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Bill Thayer

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Lines on the Death of Commodore Claxton

This webpage reproduces a chapter of
Life in a Man-of‑War

a Fore‑top-man

published by
Houghton Mifflin Company
Boston and New York

The text is in the public domain.

This page has been carefully proofread
and I believe it to be free of errors.
If you find a mistake though,
please let me know!


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Soiree on the Forecastle
This site is not affiliated with the US Naval Academy.

The reader is reminded that the language on this page and the attitudes expressed, unacceptable today, are those of the source document; they reflect the author's time and background.

 p207  The Nigger Pugilists

"He who fights and runs away

Will live to fight another day."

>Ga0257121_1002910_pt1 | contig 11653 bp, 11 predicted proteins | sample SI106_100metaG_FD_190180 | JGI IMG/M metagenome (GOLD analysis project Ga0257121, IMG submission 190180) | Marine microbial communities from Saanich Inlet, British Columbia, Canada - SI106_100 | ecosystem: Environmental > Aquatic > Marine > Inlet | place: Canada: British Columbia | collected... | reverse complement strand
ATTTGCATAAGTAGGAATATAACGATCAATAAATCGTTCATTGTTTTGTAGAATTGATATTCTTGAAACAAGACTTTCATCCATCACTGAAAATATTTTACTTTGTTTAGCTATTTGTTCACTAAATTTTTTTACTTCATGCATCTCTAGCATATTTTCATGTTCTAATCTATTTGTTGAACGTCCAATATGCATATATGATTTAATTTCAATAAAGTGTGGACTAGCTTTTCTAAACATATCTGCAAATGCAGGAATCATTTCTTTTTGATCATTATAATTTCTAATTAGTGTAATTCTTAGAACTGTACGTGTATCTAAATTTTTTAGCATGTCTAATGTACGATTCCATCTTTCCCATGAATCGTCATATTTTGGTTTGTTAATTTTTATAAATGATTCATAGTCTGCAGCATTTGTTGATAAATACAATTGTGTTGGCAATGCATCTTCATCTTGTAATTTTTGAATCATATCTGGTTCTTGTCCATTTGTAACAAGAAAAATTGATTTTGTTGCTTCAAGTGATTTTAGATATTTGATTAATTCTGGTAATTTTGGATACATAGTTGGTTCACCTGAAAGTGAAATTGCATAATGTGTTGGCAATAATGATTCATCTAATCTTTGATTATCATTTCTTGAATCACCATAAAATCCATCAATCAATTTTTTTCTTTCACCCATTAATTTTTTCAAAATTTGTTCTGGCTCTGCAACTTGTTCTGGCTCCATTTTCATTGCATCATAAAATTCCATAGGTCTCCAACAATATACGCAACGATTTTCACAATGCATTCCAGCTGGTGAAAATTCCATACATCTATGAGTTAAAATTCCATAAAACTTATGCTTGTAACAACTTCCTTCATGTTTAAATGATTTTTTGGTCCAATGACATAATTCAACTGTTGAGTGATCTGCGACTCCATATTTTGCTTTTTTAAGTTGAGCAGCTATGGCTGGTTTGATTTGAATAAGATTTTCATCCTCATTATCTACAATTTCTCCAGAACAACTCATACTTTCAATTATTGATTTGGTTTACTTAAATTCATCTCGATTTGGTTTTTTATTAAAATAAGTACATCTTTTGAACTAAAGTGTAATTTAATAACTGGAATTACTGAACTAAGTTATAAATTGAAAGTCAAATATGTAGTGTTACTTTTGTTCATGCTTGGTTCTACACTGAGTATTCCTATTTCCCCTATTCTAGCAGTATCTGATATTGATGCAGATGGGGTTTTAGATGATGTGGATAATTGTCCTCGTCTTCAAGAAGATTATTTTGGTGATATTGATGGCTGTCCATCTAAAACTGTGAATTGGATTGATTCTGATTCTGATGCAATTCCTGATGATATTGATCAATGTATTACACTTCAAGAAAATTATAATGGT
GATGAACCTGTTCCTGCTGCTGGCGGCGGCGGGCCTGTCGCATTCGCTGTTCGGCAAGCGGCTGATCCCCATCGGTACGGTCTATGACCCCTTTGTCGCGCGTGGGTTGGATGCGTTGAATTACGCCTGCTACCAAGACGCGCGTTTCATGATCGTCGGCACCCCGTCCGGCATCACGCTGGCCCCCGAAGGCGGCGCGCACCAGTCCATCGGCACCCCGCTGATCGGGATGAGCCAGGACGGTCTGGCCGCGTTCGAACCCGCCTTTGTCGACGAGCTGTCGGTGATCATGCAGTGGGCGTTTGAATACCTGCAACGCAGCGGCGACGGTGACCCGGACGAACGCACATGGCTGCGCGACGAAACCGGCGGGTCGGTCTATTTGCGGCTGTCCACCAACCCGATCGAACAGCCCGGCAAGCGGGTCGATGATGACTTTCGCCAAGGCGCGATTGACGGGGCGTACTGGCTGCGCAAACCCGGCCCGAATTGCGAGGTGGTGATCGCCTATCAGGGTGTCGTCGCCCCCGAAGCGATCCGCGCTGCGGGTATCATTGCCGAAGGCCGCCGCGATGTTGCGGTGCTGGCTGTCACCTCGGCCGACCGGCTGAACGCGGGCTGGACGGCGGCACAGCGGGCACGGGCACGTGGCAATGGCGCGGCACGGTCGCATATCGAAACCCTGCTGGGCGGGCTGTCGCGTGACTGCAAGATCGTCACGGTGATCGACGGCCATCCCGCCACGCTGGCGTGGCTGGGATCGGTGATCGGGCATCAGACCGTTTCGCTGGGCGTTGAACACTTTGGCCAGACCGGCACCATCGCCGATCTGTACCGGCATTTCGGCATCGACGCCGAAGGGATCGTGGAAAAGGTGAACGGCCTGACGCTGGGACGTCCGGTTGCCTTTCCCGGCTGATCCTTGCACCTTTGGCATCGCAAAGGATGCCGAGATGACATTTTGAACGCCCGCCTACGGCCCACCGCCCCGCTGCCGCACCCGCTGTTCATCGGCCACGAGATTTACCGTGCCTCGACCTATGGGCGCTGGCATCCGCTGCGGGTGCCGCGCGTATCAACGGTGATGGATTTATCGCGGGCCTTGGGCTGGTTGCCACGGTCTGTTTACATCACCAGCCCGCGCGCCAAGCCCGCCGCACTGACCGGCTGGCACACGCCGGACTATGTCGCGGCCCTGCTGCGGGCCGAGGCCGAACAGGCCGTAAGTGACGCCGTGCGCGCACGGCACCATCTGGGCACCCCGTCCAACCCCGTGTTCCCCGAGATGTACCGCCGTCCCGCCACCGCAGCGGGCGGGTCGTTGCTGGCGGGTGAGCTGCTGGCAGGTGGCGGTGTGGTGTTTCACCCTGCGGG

On board a man-of‑war a pugilistic encounter is contrary to the rules and regulations of the Navy; and when one of those affairs comes directly under the gaze of an officer, ten chances to one but what the gangway, the grating and the cats bring it to a conclusion; still such things will take place, despite the after-claps, for scarcely a week passes but what some hot‑brained tars will come in collision for a mere trifle; in these instances two or three blows only are interchanged, ere an officer heaves in sight, at which intimation from one of the by‑standers, the combatants make themselves scarce, not knowing which is the best man; and perhaps here the matter will rest till they meet on terra firma, and then, their brain fired with the delicious nectar so loved by the sailor, they renew the fight until one or the other is declared conqueror. Sometimes a difficulty will arise between a couple of worthies, stationed perhaps in a different part of the ship from each other, respecting their pre‑eminence in some nautical evolution; mayhap reefing, loosing or furling, and for the honour of the top he belongs to, each will spit forth all his spleen; — words follow words, contradiction brings on contradiction, until overwhelming passion usurps the place of reason; — the lie direct is given, together with an epithet or two quite common in sailor phraseology, and like to our fire-eaters on shore, the consequence is a challenge is given to meet each other after the hammocks have been piped down, and thus that point is settled. The forecastle is generally the field of combat, and here with a due proportion of topmates on each side, together with a few on the qui vive to give notice of an officer's approach, does this encounter commence. It is only nine cases out of ten in question one of those pitched battles is sufficiently prolonged to ascertain who is the conqueror; for the crowd assembled on the occasion, together with the encouraging words by  p208 which the combatants are urged on, spoken in anything but a low tone of voice, such as "Go it, Ben, my hearty;" "Give it to him, Sam;" "That's your sort, Jack;" "Touch him there again, Bill;" &c., quickly attract the attention of the officer of the deck, who arrives at the scene of combat very often too late to ascertain who the parties may be; for upon the first intimation, the pugilists disappear, and not one of the crowd will let a word drop that may lead to their detection. I have seen several of these conflicts on board our ship, but will merely take notice of one which, from its bloodless and laughable nature, is the best adapted to eke out my random sketches.